After spending most of her young lifetime on the ice, Vankleek Hill figure skater Hannah Dawson is now enjoying the experience of getting to know and love her hometown.

The winner of the 2019 Canadian Women’s Junior figure skating championships announced on May 26 that she is retiring from the sport after having her inaugural senior season shut down by the COVID-19 pandemic. Dawson is working at the Windsor Tavern and says she is just enjoying spending time with friends and family in the small town she was born, but has never really had a chance to experience due to all the travel required to compete in figure skating at such a high level.
“I’ve never lived full-time in Vankleek Hill – I haven’t really lived here since I was seven,” points out Dawson, who says her job at The Windsor has helped ease her transition back to small-town life. “It’s made my transition so much easier and it’s really fun to just meet new people. My coworkers are the most amazing people – they are so much fun to be around.”

Hannah Dawson is seen here with co-workers Chloe Rossbach (at left). The trio is seen here at the Windsor Tavern’s outdoor bar which serves the outdoor patio area in the parking lot behind the Windsor.

Still just 19 years of age, Dawson intends to continue working and living in Vankleek Hill for at least another year and has plans to further her education, beginning in September of 2021. She says leaving the sport after the 2020 season to pursue her dream of becoming a nurse specializing in mental health issues was her intention all along and that competing in the 2022 Olympics was never really in the cards.

“When I planned out my (2020) year for skating, it was supposed to be my last year anyway,” Dawson says. “I kinda figured I would move on with my life and go to school and travel.”

With her planned final season derailed in March by the COVID-19 pandemic, Dawson had more time to reflect on what she wanted in life and decided the time was now right to end her skating career instead of waiting until the end of the season.

“With everything that happened with COVID-19, I didn’t know when I would be able to get back on the ice and I didn’t just want to sit around all year waiting” Dawson recalls. “I was trying to wrap my head around what to do and one day it just clicked and I thought, it’s time to move on.”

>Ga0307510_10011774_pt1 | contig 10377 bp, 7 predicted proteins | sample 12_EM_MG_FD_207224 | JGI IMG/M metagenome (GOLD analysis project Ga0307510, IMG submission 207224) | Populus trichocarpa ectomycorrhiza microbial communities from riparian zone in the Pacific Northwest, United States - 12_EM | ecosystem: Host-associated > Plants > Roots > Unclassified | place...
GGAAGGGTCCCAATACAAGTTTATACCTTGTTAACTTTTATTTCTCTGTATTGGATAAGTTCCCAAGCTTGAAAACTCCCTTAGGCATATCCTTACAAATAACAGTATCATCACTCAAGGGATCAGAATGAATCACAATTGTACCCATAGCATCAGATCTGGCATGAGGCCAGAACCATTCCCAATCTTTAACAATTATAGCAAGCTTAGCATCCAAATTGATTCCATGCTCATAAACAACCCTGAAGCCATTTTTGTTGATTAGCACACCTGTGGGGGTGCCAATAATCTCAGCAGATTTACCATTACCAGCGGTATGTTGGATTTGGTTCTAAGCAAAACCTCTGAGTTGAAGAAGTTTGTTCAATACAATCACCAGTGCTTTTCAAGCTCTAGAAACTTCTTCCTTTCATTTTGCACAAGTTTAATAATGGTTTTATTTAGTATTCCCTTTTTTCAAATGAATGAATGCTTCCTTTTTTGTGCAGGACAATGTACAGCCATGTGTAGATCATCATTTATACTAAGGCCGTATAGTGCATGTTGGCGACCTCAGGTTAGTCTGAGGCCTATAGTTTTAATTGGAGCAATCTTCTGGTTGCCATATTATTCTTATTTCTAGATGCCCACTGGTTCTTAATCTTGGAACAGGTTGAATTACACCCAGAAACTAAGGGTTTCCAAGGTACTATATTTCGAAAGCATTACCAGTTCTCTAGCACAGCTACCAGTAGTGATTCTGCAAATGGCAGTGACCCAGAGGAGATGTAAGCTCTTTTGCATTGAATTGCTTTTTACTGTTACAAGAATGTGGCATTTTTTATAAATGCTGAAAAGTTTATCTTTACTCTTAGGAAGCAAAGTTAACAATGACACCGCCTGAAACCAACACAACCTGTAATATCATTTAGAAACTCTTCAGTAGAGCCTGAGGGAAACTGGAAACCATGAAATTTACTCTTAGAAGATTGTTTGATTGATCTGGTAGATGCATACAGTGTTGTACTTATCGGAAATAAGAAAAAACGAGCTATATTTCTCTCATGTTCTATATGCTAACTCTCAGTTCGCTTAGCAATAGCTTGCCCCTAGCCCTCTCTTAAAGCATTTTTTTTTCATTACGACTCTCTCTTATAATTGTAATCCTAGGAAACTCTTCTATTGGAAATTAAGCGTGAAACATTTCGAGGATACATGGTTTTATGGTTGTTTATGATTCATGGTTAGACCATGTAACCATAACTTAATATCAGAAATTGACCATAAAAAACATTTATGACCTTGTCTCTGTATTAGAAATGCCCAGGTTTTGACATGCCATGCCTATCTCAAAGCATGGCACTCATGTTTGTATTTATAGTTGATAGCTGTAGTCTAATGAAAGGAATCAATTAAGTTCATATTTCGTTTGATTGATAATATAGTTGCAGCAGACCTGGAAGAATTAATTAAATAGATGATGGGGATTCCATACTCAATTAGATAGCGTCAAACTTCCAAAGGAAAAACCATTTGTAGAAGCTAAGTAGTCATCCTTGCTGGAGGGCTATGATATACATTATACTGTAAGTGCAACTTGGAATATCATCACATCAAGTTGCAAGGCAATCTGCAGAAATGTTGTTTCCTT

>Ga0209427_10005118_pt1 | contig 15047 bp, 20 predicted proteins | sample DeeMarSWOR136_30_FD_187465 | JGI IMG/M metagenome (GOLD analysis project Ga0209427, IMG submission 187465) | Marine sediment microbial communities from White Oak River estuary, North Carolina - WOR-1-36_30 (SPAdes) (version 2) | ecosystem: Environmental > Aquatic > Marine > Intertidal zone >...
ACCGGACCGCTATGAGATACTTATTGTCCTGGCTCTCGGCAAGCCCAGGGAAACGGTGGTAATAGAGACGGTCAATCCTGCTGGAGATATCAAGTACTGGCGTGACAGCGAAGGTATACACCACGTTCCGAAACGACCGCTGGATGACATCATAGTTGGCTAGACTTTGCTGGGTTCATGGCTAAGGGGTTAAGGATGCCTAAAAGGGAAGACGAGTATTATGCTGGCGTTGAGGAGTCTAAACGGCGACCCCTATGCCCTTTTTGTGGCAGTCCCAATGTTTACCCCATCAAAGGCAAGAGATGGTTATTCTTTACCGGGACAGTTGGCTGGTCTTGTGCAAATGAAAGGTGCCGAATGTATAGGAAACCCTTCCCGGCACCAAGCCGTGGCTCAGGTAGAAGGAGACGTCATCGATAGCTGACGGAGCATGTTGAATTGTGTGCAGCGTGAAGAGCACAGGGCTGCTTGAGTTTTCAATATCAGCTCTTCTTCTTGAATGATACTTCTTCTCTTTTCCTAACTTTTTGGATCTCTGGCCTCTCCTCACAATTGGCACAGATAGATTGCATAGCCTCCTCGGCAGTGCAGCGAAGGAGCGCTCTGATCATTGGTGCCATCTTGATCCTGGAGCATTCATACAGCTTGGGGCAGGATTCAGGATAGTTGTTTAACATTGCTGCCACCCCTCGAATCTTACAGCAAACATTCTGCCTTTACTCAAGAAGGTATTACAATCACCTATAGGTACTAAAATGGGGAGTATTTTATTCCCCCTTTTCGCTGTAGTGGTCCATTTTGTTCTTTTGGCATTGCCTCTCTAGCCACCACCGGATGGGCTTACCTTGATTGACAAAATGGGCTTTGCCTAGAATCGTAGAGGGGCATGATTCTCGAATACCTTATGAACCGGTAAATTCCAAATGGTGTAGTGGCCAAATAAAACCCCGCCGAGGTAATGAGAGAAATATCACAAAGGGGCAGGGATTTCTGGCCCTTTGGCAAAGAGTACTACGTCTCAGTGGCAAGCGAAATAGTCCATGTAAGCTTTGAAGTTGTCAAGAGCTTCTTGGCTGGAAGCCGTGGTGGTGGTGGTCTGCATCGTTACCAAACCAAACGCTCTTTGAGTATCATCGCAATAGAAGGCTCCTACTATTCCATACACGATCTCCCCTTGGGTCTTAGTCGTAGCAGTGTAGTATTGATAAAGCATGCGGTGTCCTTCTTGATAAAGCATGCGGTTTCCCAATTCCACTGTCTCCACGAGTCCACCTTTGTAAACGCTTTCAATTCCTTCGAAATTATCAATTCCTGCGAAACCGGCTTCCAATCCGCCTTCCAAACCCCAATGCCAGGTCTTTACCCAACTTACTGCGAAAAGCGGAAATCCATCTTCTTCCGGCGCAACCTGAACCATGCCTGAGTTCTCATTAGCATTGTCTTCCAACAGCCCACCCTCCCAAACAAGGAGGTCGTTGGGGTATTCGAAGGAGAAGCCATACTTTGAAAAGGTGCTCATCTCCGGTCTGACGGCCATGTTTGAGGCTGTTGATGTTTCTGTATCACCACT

Winning the 2019 Canadian Women’s Junior title capped an amazing comeback for Dawson, who had finished 15th in the event the previous season. She also had to overcome a fractured fibula injury which she suffered at the start of the 2018 season. Getting back into form required a tremendous amount of training and hard work, but it all paid off when she ascended to the top of the podium at the 2019 Canadian Figure Skating Championships in Saint John, New Brunswick. The entire event was extremely special to Dawson, who candidly admits to always having had a preference for performing over training and to struggles with her own personal mental health.

“My favorite thing when I was skating was always the competitions,” Dawson says. “I like to dress up; I like to do my hair and make-up; I like to show off at competition, but when it came down to the real hard work at the rink I had a lot of difficulty with that and with mental health problems as well. Trying to push through (training) was really hard for me and I think for my health (retirement from figure skating) was definitely the right decision.”

Despite the sudden ending, Dawson has fond memories of her first and only season of Senior competition.

“It didn’t go maybe as planned but I did get so many experiences out of it and I got to travel so it was a good year to finish on,” Dawson reflects, adding she has zero regrets about stepping away from the sport and potentially missing out on a chance to compete at the Winter Olympics in 2022.

“As I grew as a person and as a skater, I realized there are more important things in life. I’ve always had a dream to help people and I wanted to start as soon as I can to become a nurse, so I’m moving on to my next dream.”